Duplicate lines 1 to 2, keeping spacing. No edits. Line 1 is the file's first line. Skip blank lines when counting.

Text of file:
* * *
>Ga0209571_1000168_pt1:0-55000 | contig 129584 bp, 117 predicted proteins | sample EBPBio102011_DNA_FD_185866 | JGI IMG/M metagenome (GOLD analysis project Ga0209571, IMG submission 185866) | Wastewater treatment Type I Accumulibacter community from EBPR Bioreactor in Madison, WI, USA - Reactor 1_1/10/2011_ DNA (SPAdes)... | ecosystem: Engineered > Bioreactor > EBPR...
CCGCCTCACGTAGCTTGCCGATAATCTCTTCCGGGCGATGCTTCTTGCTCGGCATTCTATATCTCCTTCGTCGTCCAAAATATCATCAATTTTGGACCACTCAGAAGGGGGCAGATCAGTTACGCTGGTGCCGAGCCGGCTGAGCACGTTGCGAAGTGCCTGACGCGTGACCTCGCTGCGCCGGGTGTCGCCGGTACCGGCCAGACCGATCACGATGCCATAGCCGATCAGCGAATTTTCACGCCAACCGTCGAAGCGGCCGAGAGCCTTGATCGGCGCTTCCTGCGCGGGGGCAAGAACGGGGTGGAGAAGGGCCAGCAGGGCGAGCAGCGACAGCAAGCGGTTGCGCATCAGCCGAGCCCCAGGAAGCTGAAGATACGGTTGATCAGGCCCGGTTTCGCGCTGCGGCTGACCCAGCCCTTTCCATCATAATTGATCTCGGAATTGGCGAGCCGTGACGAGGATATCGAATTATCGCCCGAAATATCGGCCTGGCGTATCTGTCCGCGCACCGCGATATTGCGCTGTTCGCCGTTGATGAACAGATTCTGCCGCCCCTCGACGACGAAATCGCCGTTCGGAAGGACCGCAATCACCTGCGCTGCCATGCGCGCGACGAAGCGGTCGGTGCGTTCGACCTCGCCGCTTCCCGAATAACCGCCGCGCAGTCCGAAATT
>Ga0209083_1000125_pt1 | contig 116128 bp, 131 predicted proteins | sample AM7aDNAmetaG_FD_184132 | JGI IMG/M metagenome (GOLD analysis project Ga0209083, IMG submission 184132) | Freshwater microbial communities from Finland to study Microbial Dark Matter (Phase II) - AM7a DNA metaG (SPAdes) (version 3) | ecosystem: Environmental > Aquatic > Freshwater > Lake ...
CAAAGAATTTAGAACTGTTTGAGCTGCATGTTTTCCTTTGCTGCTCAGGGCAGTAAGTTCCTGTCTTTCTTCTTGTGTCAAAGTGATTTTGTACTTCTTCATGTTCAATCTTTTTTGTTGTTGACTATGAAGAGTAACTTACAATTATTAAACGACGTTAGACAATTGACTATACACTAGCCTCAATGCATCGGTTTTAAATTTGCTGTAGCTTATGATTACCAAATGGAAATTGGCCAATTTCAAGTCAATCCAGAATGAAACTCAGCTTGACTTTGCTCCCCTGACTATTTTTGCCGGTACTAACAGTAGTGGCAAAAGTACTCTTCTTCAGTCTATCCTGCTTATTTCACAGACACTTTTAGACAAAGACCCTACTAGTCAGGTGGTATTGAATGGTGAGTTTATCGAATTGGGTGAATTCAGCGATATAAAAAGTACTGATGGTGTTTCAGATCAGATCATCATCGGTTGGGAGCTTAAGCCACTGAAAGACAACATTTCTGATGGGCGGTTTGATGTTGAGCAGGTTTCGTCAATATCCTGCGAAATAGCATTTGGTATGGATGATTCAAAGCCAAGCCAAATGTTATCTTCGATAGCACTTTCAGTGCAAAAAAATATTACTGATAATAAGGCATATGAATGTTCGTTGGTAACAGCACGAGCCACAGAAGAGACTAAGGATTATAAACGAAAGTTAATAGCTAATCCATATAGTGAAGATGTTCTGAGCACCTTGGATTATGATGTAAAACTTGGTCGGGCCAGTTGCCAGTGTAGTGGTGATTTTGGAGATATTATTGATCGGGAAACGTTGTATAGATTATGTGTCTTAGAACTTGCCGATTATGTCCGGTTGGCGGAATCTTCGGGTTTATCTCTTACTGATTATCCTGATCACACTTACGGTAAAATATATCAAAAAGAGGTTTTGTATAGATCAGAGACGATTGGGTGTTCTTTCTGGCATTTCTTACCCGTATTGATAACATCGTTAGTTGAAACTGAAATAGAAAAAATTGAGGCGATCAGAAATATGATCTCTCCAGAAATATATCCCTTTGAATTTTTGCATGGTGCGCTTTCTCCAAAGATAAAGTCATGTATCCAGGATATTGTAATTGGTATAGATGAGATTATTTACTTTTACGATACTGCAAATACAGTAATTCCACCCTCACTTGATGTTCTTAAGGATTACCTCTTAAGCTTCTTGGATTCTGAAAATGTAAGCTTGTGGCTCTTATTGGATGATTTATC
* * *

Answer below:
>Ga0209571_1000168_pt1:0-55000 | contig 129584 bp, 117 predicted proteins | sample EBPBio102011_DNA_FD_185866 | JGI IMG/M metagenome (GOLD analysis project Ga0209571, IMG submission 185866) | Wastewater treatment Type I Accumulibacter community from EBPR Bioreactor in Madison, WI, USA - Reactor 1_1/10/2011_ DNA (SPAdes)... | ecosystem: Engineered > Bioreactor > EBPR...
CCGCCTCACGTAGCTTGCCGATAATCTCTTCCGGGCGATGCTTCTTGCTCGGCATTCTATATCTCCTTCGTCGTCCAAAATATCATCAATTTTGGACCACTCAGAAGGGGGCAGATCAGTTACGCTGGTGCCGAGCCGGCTGAGCACGTTGCGAAGTGCCTGACGCGTGACCTCGCTGCGCCGGGTGTCGCCGGTACCGGCCAGACCGATCACGATGCCATAGCCGATCAGCGAATTTTCACGCCAACCGTCGAAGCGGCCGAGAGCCTTGATCGGCGCTTCCTGCGCGGGGGCAAGAACGGGGTGGAGAAGGGCCAGCAGGGCGAGCAGCGACAGCAAGCGGTTGCGCATCAGCCGAGCCCCAGGAAGCTGAAGATACGGTTGATCAGGCCCGGTTTCGCGCTGCGGCTGACCCAGCCCTTTCCATCATAATTGATCTCGGAATTGGCGAGCCGTGACGAGGATATCGAATTATCGCCCGAAATATCGGCCTGGCGTATCTGTCCGCGCACCGCGATATTGCGCTGTTCGCCGTTGATGAACAGATTCTGCCGCCCCTCGACGACGAAATCGCCGTTCGGAAGGACCGCAATCACCTGCGCTGCCATGCGCGCGACGAAGCGGTCGGTGCGTTCGACCTCGCCGCTTCCCGAATAACCGCCGCGCAGTCCGAAATT